Well isn’t that the truth. Went to my favorite meeting this morning and I got to listen to some of my friends talk about what they’re no longer capable of. That’s a problem for us in general and for me in particular. When I started on this journey over 3 1/2 years ago I had no idea that I was going to be faced with the realities of who I know longer could be and what I could no longer do.
If you read the “About,” section of this blog you see that I thought that once I got the medications that everything was going to be fine. Little did I know that the medications were really not going to help me and if anything they were going to hurt me. Because when I was on the medications I thought that I was going to be able to be “normal,” again. Little did I know that the insanity that I had been living in for at least the last 10 years of my life was not going to go away no matter what medications I took.
That’s how strong my denial is. I thought if I put something in my body that it was going to make my mind “well,” again. I did not realize that had I continued on with my “normal,” life I may not have committed suicide but I damn sure would have suffered a lot more then I have.
I have never experienced the sense of helplessness, hopelessness, uselessness, and worthlessness that I experienced when the depression was so severe that I could not even get out of my own bed. I have friends of mine today who struggle with it as much as I have and sometimes can still do. I got up really early this morning to drive to have coffee with a friend and I spoke about what I was experiencing upon arising. I didn’t want to get up. It’s not that I didn’t want to get out of bed, it’s that I had no psychic energy to be here. I didn’t want to live anymore.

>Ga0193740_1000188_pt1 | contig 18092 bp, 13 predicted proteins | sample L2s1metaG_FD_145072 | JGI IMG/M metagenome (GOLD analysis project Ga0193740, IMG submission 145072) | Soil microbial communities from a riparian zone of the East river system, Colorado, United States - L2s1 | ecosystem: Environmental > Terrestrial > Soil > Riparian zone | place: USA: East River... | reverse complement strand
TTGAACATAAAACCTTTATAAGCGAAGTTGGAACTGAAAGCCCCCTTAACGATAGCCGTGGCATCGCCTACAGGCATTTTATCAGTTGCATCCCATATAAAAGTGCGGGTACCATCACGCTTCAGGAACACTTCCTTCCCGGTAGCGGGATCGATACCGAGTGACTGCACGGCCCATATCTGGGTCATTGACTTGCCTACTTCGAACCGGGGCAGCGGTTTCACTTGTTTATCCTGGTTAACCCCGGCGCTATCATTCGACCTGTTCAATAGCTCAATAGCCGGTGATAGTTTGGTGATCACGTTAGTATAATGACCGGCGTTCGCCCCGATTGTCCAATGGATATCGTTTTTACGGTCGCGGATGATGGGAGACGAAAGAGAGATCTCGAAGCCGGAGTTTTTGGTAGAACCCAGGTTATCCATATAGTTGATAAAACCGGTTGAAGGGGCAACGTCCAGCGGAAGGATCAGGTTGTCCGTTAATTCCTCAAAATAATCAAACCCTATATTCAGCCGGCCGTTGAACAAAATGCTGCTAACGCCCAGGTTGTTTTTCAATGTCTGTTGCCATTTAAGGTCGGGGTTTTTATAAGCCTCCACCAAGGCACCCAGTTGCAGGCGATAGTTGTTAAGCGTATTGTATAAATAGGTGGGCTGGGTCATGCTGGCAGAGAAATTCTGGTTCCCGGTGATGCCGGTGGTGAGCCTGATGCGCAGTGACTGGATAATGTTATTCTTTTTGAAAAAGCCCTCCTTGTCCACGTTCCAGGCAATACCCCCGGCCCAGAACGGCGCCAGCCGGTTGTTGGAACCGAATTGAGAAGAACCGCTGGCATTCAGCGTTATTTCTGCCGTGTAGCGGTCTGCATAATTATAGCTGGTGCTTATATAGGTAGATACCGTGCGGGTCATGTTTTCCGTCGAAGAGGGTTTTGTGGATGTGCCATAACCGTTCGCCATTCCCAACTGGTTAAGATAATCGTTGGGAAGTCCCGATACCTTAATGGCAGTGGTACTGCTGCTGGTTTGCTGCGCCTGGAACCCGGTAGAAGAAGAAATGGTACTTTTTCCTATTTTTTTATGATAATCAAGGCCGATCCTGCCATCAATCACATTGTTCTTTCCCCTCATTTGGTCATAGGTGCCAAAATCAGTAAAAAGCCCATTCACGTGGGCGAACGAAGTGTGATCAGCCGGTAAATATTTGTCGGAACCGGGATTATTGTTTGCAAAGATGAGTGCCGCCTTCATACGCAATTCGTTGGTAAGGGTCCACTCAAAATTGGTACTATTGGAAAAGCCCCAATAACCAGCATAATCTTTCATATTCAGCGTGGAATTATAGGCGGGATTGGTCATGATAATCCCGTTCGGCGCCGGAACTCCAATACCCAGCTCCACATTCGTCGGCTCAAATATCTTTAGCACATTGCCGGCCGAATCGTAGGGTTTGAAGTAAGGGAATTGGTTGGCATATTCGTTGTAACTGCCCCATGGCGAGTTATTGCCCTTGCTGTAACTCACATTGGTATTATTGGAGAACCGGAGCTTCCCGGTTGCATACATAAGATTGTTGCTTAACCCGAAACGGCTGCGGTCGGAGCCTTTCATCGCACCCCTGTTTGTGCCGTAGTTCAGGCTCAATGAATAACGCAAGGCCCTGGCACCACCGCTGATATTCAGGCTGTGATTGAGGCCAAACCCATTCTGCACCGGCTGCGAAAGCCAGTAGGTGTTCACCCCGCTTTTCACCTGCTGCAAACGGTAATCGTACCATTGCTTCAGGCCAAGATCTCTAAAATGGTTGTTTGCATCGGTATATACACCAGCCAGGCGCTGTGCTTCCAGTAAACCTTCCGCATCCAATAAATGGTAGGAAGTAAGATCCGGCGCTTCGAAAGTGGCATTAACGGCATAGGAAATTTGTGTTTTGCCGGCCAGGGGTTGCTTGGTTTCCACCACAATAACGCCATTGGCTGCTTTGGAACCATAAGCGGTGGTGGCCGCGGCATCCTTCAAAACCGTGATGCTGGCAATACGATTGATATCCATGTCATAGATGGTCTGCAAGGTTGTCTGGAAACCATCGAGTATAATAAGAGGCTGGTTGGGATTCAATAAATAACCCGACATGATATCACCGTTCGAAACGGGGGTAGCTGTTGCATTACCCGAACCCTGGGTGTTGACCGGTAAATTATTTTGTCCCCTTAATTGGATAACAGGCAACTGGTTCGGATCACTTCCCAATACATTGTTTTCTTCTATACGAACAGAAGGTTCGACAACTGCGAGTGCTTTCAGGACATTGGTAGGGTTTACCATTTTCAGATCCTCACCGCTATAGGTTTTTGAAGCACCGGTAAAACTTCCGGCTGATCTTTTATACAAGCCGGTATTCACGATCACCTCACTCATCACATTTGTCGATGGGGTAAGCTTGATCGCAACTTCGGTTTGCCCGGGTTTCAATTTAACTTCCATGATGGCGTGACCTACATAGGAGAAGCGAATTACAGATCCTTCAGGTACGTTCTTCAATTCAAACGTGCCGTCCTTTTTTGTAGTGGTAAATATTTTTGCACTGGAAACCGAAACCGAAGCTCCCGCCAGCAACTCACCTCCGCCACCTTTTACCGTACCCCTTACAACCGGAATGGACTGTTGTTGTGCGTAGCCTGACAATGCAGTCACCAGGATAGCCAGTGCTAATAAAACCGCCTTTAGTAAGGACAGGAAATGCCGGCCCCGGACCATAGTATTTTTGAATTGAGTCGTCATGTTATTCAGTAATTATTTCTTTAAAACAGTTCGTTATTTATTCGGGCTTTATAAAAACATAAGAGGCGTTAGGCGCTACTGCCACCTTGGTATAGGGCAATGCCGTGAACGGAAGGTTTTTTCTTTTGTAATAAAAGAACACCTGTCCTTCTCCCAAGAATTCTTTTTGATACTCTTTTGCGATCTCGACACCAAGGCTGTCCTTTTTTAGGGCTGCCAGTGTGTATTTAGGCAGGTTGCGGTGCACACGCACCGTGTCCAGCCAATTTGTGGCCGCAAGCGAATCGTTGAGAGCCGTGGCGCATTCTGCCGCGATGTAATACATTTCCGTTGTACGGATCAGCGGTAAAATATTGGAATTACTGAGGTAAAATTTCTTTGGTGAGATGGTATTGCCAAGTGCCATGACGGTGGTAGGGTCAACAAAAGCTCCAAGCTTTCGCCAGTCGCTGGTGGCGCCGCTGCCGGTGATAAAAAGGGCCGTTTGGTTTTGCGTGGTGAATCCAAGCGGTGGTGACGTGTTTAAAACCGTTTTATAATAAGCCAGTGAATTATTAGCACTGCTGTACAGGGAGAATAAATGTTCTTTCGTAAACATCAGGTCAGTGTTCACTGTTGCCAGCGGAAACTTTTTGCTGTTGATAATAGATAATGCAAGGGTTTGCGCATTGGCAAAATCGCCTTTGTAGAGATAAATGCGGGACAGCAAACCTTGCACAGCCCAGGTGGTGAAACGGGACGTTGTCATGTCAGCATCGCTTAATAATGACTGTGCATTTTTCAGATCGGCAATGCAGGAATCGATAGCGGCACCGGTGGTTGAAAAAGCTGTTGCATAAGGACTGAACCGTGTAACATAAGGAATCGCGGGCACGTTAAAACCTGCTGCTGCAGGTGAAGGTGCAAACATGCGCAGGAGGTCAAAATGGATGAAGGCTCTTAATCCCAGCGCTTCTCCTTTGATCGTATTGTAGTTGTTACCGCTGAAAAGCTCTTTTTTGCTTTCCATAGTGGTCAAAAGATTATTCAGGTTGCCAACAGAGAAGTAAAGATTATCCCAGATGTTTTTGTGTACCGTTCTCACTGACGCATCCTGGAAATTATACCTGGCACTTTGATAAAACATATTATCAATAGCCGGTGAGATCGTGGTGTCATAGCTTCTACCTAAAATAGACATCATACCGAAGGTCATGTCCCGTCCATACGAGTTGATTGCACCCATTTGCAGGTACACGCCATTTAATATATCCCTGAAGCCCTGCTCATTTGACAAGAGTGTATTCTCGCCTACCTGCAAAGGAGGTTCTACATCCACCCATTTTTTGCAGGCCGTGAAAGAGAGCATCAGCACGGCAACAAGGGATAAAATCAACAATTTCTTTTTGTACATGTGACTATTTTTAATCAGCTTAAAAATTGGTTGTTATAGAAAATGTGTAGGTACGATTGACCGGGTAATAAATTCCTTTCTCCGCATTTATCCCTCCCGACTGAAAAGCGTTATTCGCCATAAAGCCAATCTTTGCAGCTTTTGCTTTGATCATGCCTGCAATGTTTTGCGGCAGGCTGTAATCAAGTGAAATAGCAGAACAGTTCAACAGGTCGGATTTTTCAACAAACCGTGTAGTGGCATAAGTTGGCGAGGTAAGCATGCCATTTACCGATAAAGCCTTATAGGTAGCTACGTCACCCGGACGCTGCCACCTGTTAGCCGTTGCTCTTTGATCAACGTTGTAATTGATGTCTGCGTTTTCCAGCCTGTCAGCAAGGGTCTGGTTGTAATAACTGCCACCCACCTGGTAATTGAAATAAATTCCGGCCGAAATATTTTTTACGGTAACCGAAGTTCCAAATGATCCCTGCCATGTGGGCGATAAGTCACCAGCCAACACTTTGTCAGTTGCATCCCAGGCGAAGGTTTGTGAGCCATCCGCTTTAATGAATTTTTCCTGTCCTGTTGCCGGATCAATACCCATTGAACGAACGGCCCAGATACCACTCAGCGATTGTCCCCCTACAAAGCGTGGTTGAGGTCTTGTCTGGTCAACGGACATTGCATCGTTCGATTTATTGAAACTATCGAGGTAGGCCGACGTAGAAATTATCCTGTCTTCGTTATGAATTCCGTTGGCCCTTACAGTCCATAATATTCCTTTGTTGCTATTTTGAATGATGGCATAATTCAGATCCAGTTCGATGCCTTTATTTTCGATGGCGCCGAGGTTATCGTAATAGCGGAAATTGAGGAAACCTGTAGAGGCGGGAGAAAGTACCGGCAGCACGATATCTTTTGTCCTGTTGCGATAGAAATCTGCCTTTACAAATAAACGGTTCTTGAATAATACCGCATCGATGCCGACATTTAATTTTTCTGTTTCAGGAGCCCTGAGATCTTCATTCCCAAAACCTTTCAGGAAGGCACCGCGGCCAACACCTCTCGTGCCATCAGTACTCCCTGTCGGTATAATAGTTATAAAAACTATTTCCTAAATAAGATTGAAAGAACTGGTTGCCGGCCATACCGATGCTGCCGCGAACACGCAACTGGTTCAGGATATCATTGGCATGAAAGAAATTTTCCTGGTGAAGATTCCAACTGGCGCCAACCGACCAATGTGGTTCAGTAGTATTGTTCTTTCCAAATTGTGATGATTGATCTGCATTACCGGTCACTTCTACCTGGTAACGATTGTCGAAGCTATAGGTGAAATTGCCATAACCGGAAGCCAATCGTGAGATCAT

That’s why this blog is titled what it is titled. I can’t do what I did yesterday and I damn sure don’t want to tell you that I can no longer keep my nose to the grindstone. I can no longer get back in the race. I can no longer keep up with the Jones’. I can no longer attain what I attained before.
I don’t want to feel the despair of not wanting to exist anymore. I don’t want to feel the loneliness and isolation that comes about when the depression is so strong that I hide my head in shame. I don’t want to have to work my ass off to go get my license back to practice law. I don’t want to deal with the assholes in the world who want to say that because I’m not well, that I’m sick, but that there’s really something fucking wrong with me. I was watching Joe Pantalones today talk about the stigma of what we carry because we have this cultural dis-ease. We, the ones who carry the disease of the culture are burdened with external crap of many saying there is something “wrong,” with us. We have to carry the collective’s shame. This is above and beyond the internal brutalization that comes about when you suffer like we do.
123 RV, SA, JW, PA, RW, PH, TN, BC, JM.
All quotes by Carl Jung
All the photos come from my friend Cindy Knokes’ blog. There are some amazing photographs on her blog.
When I was looking at these beautiful photographs, I thought of heaven,(which for me is a wonder full metaphor for somewhere “better,” than here, ) and then these Jung quotes come up today from a web site I follow. I thought that this would be a perfect tension of the beauty of the photos juxtaposed to the words from Jung to point out the paradox of the what the suppression of the shadow versus the reaching to this beautiful glorious, mythical place is like.